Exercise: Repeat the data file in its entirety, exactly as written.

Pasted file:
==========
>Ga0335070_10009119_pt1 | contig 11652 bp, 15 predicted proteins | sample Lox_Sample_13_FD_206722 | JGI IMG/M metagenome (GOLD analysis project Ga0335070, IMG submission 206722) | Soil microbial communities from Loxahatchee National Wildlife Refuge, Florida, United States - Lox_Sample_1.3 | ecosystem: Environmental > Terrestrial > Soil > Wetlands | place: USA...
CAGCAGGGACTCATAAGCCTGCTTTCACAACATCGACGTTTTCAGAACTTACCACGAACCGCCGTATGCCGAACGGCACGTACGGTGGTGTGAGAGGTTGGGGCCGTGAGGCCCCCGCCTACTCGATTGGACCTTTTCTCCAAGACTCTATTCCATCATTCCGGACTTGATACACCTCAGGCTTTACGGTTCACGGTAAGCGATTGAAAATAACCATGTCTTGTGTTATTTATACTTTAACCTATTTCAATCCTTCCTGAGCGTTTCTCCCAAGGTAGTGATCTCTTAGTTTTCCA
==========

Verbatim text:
>Ga0335070_10009119_pt1 | contig 11652 bp, 15 predicted proteins | sample Lox_Sample_13_FD_206722 | JGI IMG/M metagenome (GOLD analysis project Ga0335070, IMG submission 206722) | Soil microbial communities from Loxahatchee National Wildlife Refuge, Florida, United States - Lox_Sample_1.3 | ecosystem: Environmental > Terrestrial > Soil > Wetlands | place: USA...
CAGCAGGGACTCATAAGCCTGCTTTCACAACATCGACGTTTTCAGAACTTACCACGAACCGCCGTATGCCGAACGGCACGTACGGTGGTGTGAGAGGTTGGGGCCGTGAGGCCCCCGCCTACTCGATTGGACCTTTTCTCCAAGACTCTATTCCATCATTCCGGACTTGATACACCTCAGGCTTTACGGTTCACGGTAAGCGATTGAAAATAACCATGTCTTGTGTTATTTATACTTTAACCTATTTCAATCCTTCCTGAGCGTTTCTCCCAAGGTAGTGATCTCTTAGTTTTCCA